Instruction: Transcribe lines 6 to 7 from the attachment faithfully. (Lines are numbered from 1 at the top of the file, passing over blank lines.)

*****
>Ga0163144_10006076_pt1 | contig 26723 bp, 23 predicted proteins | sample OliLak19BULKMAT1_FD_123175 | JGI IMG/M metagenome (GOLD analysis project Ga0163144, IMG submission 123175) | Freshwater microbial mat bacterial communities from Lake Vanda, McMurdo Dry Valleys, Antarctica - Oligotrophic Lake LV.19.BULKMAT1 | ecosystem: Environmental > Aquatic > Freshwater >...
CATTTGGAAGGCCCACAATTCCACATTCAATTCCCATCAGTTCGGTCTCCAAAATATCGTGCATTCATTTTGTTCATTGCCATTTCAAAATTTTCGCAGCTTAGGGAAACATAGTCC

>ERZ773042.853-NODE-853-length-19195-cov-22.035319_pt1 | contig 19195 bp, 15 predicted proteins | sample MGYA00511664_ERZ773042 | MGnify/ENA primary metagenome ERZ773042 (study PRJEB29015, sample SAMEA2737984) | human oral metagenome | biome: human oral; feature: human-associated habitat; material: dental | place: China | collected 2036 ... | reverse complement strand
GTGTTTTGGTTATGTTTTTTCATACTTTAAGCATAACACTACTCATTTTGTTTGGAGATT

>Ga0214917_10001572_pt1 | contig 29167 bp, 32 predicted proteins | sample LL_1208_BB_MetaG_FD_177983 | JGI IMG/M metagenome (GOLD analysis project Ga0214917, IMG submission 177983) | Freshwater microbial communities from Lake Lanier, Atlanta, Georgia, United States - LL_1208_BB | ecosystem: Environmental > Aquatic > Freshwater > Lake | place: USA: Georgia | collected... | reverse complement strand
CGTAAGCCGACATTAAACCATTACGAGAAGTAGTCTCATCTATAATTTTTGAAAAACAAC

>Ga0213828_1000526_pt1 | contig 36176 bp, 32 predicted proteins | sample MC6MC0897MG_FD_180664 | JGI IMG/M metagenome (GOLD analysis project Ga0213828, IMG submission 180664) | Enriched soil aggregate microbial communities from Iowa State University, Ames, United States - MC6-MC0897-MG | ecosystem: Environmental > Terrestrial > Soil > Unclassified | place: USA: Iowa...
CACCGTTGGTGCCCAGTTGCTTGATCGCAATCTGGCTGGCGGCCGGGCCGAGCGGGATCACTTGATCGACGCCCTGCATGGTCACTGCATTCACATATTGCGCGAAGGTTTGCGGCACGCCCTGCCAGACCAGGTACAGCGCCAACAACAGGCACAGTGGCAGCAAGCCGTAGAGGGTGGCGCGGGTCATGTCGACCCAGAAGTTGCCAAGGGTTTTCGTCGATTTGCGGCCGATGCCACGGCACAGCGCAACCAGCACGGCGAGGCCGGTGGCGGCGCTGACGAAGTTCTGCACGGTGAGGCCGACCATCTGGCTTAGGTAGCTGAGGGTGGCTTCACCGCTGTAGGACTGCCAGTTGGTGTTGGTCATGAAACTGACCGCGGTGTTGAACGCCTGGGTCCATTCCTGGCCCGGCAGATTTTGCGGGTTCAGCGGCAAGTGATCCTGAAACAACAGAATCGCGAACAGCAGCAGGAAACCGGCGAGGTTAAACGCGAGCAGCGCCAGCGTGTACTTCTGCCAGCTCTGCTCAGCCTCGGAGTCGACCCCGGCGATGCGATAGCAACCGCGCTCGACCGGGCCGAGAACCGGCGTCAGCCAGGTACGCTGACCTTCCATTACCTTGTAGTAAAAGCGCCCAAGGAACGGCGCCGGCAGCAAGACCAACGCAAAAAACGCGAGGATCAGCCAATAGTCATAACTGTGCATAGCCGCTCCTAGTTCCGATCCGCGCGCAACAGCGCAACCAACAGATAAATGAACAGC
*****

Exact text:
CGTAAGCCGACATTAAACCATTACGAGAAGTAGTCTCATCTATAATTTTTGAAAAACAAC

>Ga0213828_1000526_pt1 | contig 36176 bp, 32 predicted proteins | sample MC6MC0897MG_FD_180664 | JGI IMG/M metagenome (GOLD analysis project Ga0213828, IMG submission 180664) | Enriched soil aggregate microbial communities from Iowa State University, Ames, United States - MC6-MC0897-MG | ecosystem: Environmental > Terrestrial > Soil > Unclassified | place: USA: Iowa...